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Cardboard Children: Eclipse

the Ancient Egypt in the sky

Hello youse.

Last week I promised that today we’d be looking at Kemet, a new Egyptian-themed conquest board game from the mob that released the amazing Cyclades. Sadly, the game’s been like gold dust, its first print vanishing before I managed to lay my hands on it. I even ordered it on a website, then was emailed the next day and told that they were out of stock. I was distraught, feeling like those archaeologists who discovered a pyramid, only to find that grave robbers had already been in there stealing all the daft statues and shagging all the mummies.

So where do you go when you can’t go to Ancient Egypt? To the Ancient Egypt in the sky, of course. To space.


Eclipse is a space empire-building game. It promises the feel of building a grand empire in space, and everything within the game is tuned towards delivering that. You can build colonies on new planets, spread your influence through regions of space, research new technologies and build spaceships of your own design. The core elements of GRAND SPACE OPERA are here, but the theme never really comes through in a “story” sense. You never really feel like you’re in space, commanding an empire. But wait, that’s not a negative. While you don’t really feel like you’re in space, you certainly feel like you’re playing a fucking FANTASTIC game.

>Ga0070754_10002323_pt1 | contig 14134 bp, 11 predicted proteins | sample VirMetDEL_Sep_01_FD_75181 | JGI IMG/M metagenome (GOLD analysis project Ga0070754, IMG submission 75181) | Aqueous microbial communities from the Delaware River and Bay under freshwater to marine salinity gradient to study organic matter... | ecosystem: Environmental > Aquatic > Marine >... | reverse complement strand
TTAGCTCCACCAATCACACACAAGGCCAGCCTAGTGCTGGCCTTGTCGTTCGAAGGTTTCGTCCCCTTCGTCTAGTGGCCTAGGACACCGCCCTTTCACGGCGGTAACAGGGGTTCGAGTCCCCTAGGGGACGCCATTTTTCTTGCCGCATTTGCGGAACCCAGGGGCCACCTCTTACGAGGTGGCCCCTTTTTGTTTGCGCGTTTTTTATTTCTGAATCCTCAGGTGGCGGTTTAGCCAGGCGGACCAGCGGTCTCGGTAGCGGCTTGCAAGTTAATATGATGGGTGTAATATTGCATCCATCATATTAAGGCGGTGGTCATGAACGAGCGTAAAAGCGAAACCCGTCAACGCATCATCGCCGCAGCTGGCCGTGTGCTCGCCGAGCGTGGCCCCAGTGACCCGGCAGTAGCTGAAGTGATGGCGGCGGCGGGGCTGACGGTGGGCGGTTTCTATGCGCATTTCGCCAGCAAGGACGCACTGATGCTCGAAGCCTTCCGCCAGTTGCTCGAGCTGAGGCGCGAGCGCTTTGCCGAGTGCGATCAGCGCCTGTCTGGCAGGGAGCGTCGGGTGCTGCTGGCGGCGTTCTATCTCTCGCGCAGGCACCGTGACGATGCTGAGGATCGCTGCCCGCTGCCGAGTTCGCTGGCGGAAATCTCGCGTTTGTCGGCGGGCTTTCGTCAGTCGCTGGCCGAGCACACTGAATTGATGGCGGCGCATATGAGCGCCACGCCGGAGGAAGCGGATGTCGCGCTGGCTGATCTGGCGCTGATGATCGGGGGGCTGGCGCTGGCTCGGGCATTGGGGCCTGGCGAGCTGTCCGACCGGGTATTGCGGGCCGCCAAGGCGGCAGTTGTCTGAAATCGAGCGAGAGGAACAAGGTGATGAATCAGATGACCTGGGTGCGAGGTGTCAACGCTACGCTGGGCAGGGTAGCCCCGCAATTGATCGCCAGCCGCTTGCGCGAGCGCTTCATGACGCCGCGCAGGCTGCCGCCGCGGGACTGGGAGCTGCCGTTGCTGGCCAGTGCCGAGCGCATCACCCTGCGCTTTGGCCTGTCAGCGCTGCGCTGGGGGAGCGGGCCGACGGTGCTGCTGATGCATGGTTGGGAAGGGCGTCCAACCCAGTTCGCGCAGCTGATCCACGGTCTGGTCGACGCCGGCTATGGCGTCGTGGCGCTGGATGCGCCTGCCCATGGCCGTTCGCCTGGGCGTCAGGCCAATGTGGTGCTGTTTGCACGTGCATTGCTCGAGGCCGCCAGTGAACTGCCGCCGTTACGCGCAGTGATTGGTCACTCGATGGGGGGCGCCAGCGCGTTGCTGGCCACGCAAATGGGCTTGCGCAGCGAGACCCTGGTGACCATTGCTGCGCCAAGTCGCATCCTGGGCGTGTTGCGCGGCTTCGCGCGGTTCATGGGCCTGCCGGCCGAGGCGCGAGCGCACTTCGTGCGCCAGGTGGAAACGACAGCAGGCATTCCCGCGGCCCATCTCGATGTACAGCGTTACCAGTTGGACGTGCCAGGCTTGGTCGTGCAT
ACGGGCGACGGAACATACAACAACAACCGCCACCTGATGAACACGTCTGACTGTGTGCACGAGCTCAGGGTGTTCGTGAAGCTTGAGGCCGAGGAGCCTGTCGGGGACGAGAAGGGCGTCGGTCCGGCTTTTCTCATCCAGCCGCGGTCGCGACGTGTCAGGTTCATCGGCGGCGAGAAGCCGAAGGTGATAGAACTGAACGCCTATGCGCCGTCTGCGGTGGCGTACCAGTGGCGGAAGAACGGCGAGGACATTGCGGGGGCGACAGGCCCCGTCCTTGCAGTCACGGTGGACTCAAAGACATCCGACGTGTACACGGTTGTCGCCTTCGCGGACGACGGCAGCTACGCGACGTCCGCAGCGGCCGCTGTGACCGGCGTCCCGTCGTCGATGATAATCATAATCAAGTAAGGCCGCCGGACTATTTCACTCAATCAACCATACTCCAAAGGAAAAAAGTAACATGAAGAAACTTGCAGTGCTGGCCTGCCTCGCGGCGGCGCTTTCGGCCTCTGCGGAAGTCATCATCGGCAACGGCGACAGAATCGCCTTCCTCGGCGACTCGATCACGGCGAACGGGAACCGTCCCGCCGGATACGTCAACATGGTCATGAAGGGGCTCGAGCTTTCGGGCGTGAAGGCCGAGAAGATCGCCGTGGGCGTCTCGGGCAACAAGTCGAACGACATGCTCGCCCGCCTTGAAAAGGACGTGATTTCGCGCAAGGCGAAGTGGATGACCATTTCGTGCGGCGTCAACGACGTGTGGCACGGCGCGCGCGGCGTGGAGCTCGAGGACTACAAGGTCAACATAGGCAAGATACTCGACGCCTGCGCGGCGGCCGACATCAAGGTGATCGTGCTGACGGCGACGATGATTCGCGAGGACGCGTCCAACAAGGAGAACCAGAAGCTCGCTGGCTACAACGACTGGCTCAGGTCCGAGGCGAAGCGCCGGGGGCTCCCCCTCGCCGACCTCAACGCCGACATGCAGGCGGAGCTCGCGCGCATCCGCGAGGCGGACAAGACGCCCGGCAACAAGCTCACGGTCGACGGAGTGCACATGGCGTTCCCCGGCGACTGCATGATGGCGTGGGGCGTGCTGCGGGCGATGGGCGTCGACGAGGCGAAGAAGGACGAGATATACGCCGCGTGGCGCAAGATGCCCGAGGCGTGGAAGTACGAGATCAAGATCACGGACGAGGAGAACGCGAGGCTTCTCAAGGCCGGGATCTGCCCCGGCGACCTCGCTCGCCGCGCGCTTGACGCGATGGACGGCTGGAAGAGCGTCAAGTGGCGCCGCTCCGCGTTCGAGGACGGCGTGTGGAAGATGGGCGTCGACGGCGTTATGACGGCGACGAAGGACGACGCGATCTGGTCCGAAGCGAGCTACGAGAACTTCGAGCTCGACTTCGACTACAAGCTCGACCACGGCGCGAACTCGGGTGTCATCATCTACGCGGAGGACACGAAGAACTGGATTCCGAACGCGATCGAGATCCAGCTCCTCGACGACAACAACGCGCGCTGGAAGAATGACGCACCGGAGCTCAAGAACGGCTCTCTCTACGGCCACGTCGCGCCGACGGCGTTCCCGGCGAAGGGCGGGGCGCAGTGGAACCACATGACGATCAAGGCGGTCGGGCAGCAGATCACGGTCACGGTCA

Let me quickly lay out how the game works. I can’t go over everything, because there are quite a few moving parts here, but you’ll at least have an idea of how the strongest elements tick along.
Eclipse is a very clean and simple design. The rulebook is beautifully written, and one read will have you up to speed. (I’ve read some board game rulebooks that are so poorly written you feel like you’ve retained none of the information by the time you reach the end.) The whole game spins on an elegant economic management system. Each player has a certain number of Influence tokens, and you spend these to take actions. Each time you spend an Influence, you’ll be expected to pay more money at the end of your turn. There are three tracks that detail your income from science planets, mining planets and economic planets. As you settle these planets, your income will rise.

THE CUBES – I need to talk about the cubes here. These little tracks – Money, Science, Materials – are obscured by little cubes of your colour. As you settle planets, you move one of the cubes from your track onto the appropriate planet. This reveals another number on your track, and that number is your new income total of that type. It’s a really elegant way of tracking everything, and sums up the elegance of the whole package.